Maire Dugan

Director, Race Relations 2020, Columbia, South Carolina

Interviewed by Julian Portilla, 2003

This rough transcript provides a text alternative to audio. We apologize for occasional errors and unintelligible sections (which are marked with ???).

A: Most dialogue groups ask people towards the end of the session, well what would you like to see happen in your community, as a prelude to developing projects to help bring those preferred futures about, but they don't support the participants in any way in imagining those futures. I have a lot of background in envisioning, and my own perception and experience is that our right brain imagining capacities aren't anywhere near as developed as our left-brain analyzing capacities. I think when you throw out that question, what would you like to see happen, you tend to get more limited answers than if the participants were supported in some way in unleashing the power of their imaginations. They really identified ideals versus just identifying things that they thought would be better and were possible and they put that constraint on them at the outset.

Q: How do you get them to do that, to get them to unleash that imagination?

A: What we did was to redesign the dialogue design to include an envisioning workshop, which takes people through a set of questions. It begins by asking them to set aside concerns about possibility, plausibility, likelihood, and to focus entirely on desirability; things that would be wonderful, things that they could permit themselves, that they would intend to bring about, and then it takes them through a set of exercises that helps them concretize that.

Typically people come up with very generalized things such as, "Well, I'd like people to feel good about each other, I'd like everyone to treat each other as a person". You put that goal statement up and everyone walks along and looks at it and says, yes to it, but what they're saying yes to isn't necessarily exactly the same thing as the speaker means. The statement is general enough that everybody can find a connection with it, but I'm saying yes to my own interpretation to it rather than your actual vision. So a lot of the steps have to do with concretizing that so you have a blueprint rather than simply a general statement.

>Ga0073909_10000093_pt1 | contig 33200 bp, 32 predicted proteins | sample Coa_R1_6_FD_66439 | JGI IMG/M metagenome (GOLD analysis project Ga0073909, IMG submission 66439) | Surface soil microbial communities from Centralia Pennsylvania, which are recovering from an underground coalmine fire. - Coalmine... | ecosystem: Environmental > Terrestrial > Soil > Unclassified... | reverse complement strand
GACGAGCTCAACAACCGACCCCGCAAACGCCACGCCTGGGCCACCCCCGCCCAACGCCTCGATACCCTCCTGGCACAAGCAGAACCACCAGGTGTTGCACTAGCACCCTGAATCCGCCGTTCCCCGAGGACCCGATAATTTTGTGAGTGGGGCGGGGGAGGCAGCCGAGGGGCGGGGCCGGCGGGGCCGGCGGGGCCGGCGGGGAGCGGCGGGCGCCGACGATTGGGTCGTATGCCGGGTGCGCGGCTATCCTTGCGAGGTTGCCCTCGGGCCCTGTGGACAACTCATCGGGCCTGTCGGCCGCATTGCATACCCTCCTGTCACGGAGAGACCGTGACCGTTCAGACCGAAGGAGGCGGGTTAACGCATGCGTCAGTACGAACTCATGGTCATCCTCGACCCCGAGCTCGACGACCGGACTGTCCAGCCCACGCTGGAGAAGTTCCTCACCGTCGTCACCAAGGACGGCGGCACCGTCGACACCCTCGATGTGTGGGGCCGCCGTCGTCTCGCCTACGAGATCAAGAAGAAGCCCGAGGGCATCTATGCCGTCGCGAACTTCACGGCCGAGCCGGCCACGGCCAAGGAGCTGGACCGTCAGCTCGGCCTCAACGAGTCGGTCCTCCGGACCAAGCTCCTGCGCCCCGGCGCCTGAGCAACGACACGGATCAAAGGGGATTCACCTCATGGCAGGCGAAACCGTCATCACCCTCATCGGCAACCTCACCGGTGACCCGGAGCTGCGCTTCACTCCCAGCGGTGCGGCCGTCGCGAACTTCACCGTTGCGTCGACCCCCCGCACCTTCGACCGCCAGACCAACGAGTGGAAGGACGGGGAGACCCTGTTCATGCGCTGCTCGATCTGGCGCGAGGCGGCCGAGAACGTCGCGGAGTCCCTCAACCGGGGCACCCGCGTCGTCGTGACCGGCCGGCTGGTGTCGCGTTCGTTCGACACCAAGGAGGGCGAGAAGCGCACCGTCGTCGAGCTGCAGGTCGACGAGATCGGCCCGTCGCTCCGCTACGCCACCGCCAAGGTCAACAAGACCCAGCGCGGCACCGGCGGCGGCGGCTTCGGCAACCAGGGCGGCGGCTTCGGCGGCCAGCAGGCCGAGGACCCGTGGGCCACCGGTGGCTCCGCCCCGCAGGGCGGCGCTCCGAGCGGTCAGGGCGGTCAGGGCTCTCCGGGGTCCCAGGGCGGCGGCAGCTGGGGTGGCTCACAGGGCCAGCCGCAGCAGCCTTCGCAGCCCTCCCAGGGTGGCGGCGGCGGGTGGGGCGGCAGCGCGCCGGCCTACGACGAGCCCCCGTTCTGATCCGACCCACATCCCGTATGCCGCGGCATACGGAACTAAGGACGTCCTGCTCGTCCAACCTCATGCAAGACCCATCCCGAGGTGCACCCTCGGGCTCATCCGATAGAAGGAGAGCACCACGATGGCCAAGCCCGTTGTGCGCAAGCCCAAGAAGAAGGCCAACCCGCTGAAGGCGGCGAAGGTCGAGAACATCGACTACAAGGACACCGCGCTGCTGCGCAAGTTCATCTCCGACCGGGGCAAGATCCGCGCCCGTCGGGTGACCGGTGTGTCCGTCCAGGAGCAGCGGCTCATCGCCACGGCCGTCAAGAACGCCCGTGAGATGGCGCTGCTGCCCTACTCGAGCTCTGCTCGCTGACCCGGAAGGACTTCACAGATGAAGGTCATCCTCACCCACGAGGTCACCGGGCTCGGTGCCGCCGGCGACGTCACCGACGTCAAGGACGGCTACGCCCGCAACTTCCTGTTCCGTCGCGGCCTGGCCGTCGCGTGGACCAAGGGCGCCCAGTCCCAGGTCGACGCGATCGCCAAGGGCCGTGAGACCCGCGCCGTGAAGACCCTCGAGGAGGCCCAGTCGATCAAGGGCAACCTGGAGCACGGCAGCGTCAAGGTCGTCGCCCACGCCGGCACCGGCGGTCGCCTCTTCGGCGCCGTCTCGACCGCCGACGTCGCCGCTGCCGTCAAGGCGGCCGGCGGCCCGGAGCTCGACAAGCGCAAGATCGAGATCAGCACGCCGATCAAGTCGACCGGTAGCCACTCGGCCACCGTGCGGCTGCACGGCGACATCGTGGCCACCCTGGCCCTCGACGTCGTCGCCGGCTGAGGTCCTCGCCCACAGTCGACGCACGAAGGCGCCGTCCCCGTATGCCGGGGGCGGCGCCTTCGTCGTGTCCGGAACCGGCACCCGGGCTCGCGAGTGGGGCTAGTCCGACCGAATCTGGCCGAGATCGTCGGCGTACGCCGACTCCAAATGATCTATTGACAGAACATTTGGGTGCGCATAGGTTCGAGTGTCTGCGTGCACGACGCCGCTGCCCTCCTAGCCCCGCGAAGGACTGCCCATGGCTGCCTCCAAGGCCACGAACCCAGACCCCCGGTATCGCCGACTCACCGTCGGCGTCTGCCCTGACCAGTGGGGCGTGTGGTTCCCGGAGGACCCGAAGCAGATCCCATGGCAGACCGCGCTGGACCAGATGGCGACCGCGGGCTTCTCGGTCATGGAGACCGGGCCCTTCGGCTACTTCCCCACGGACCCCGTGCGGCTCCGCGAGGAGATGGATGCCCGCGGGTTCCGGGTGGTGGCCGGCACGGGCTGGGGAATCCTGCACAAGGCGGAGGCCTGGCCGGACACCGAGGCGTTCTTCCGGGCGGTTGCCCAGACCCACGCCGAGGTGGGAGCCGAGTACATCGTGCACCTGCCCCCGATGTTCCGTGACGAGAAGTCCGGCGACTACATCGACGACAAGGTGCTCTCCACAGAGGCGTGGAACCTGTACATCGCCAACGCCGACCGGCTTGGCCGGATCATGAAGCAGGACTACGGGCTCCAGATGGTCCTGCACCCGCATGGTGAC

Q: What are some of those steps?

A: Well, the process that I use, I've written an article about in the book called Peacebuilding, which is edited, by ??? You start out with a goal statement and then you ask people to identify indicators of it, not benchmark so much. The way I get them into it is to say, You've fallen asleep, you wrote down your goal statement, you've fallen asleep, woke up, somebody tells you 20 years have passed, somebody tells you, but you'd be delighted, it's exactly the way you want it to be. You might be a little incredulous, what do you look for? Who would say to you that they're right, that your goal actually does exist?

Those indicators do two things, one is they help the author flush out their goal; it helps them think it through more fully and make it more concrete. If I have a lot of time, by the way, what I do is assign them to read an ???Ursula Laguine??? novel, with the idea that your goal should be concrete enough that when you write it out, the reader should have a sense of what it would be like to live in that space, just as you would in a well written novel.